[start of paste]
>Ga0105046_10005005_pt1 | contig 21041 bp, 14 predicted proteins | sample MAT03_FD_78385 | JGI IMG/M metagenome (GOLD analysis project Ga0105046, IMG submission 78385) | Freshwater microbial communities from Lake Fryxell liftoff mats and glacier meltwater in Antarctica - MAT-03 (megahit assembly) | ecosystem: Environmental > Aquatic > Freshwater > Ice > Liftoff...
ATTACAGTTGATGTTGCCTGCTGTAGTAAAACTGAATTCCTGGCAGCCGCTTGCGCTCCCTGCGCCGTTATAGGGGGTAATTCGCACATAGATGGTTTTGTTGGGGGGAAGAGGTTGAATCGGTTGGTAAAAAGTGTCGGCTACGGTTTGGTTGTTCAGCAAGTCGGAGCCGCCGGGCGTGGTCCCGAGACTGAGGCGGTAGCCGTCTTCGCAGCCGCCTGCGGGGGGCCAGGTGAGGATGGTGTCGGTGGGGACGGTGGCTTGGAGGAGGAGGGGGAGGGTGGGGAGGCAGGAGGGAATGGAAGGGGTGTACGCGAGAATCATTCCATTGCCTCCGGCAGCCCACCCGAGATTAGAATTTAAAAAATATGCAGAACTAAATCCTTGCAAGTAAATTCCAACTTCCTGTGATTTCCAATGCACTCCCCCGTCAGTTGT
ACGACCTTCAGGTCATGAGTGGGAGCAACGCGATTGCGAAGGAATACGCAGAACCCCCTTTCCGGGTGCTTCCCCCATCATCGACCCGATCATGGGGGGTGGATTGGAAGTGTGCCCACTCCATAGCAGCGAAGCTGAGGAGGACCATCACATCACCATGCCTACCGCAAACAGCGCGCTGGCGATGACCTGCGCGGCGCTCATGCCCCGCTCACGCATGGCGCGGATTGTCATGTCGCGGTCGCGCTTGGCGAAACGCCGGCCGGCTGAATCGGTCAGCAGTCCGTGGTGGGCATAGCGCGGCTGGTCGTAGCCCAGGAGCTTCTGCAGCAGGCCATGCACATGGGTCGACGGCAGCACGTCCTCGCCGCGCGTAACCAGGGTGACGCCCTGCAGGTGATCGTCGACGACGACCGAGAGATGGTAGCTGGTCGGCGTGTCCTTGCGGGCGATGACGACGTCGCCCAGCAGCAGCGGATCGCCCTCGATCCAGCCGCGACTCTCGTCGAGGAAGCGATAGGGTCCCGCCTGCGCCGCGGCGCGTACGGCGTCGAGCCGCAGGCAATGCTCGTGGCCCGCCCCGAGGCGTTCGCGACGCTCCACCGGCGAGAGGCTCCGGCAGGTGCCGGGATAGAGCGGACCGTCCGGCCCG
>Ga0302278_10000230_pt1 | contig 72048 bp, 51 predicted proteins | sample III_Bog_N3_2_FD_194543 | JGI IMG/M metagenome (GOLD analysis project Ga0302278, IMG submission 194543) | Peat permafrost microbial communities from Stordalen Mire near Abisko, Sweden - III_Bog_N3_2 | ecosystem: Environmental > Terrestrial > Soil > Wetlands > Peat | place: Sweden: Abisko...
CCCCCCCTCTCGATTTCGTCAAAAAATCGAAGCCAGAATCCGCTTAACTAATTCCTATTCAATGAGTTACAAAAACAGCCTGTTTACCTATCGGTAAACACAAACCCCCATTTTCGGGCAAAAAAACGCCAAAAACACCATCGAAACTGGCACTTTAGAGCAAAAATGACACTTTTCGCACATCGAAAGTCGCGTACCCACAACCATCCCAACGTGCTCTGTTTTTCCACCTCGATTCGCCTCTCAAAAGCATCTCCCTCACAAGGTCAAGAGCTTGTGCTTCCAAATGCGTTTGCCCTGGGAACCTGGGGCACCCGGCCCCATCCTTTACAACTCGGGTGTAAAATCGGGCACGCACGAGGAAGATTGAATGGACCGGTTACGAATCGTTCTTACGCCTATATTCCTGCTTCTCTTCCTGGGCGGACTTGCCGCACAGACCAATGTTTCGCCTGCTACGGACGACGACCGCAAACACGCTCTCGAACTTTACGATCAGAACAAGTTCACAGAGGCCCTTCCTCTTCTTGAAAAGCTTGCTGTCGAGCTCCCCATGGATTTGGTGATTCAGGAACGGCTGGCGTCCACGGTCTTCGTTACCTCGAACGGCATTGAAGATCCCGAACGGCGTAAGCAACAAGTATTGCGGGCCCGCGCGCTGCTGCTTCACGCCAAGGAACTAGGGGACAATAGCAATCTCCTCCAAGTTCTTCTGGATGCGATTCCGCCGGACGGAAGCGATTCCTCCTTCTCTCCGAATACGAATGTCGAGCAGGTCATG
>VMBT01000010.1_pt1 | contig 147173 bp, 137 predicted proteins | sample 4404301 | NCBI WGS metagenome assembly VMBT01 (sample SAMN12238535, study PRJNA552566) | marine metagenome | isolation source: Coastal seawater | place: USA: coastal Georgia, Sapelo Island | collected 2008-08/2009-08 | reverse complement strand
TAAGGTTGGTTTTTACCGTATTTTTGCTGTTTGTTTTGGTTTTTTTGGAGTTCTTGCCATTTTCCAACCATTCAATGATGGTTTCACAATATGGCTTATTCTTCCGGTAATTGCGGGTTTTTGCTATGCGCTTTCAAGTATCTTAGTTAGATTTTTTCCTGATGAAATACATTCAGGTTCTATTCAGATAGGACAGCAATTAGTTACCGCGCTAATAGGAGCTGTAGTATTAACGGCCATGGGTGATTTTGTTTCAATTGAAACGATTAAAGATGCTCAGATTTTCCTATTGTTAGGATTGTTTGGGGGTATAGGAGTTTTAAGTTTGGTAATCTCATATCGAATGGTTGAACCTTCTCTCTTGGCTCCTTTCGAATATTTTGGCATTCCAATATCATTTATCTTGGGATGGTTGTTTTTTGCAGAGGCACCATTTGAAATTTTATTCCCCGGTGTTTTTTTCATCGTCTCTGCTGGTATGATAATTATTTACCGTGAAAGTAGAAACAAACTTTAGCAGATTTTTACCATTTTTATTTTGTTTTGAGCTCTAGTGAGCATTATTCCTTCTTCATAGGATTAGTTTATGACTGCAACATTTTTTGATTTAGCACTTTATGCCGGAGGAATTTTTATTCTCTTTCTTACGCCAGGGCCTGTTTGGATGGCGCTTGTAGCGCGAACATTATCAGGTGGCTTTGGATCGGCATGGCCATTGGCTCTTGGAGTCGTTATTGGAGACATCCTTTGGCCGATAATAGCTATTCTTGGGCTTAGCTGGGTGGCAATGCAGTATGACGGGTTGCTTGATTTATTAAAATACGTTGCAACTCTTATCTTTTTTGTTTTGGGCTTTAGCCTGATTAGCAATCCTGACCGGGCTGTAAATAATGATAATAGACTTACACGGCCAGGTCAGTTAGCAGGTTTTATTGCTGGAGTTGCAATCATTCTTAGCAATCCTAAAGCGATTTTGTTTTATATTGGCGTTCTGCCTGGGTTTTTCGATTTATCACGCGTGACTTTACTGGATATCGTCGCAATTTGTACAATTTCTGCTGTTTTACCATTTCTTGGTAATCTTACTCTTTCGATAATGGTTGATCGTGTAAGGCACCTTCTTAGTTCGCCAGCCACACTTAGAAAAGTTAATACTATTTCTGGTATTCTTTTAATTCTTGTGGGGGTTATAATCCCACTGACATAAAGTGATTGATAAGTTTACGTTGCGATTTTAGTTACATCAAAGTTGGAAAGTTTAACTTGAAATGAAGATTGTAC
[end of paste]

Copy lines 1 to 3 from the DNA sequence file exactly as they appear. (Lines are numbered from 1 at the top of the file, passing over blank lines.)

>Ga0105046_10005005_pt1 | contig 21041 bp, 14 predicted proteins | sample MAT03_FD_78385 | JGI IMG/M metagenome (GOLD analysis project Ga0105046, IMG submission 78385) | Freshwater microbial communities from Lake Fryxell liftoff mats and glacier meltwater in Antarctica - MAT-03 (megahit assembly) | ecosystem: Environmental > Aquatic > Freshwater > Ice > Liftoff...
ATTACAGTTGATGTTGCCTGCTGTAGTAAAACTGAATTCCTGGCAGCCGCTTGCGCTCCCTGCGCCGTTATAGGGGGTAATTCGCACATAGATGGTTTTGTTGGGGGGAAGAGGTTGAATCGGTTGGTAAAAAGTGTCGGCTACGGTTTGGTTGTTCAGCAAGTCGGAGCCGCCGGGCGTGGTCCCGAGACTGAGGCGGTAGCCGTCTTCGCAGCCGCCTGCGGGGGGCCAGGTGAGGATGGTGTCGGTGGGGACGGTGGCTTGGAGGAGGAGGGGGAGGGTGGGGAGGCAGGAGGGAATGGAAGGGGTGTACGCGAGAATCATTCCATTGCCTCCGGCAGCCCACCCGAGATTAGAATTTAAAAAATATGCAGAACTAAATCCTTGCAAGTAAATTCCAACTTCCTGTGATTTCCAATGCACTCCCCCGTCAGTTGT
ACGACCTTCAGGTCATGAGTGGGAGCAACGCGATTGCGAAGGAATACGCAGAACCCCCTTTCCGGGTGCTTCCCCCATCATCGACCCGATCATGGGGGGTGGATTGGAAGTGTGCCCACTCCATAGCAGCGAAGCTGAGGAGGACCATCACATCACCATGCCTACCGCAAACAGCGCGCTGGCGATGACCTGCGCGGCGCTCATGCCCCGCTCACGCATGGCGCGGATTGTCATGTCGCGGTCGCGCTTGGCGAAACGCCGGCCGGCTGAATCGGTCAGCAGTCCGTGGTGGGCATAGCGCGGCTGGTCGTAGCCCAGGAGCTTCTGCAGCAGGCCATGCACATGGGTCGACGGCAGCACGTCCTCGCCGCGCGTAACCAGGGTGACGCCCTGCAGGTGATCGTCGACGACGACCGAGAGATGGTAGCTGGTCGGCGTGTCCTTGCGGGCGATGACGACGTCGCCCAGCAGCAGCGGATCGCCCTCGATCCAGCCGCGACTCTCGTCGAGGAAGCGATAGGGTCCCGCCTGCGCCGCGGCGCGTACGGCGTCGAGCCGCAGGCAATGCTCGTGGCCCGCCCCGAGGCGTTCGCGACGCTCCACCGGCGAGAGGCTCCGGCAGGTGCCGGGATAGAGCGGACCGTCCGGCCCG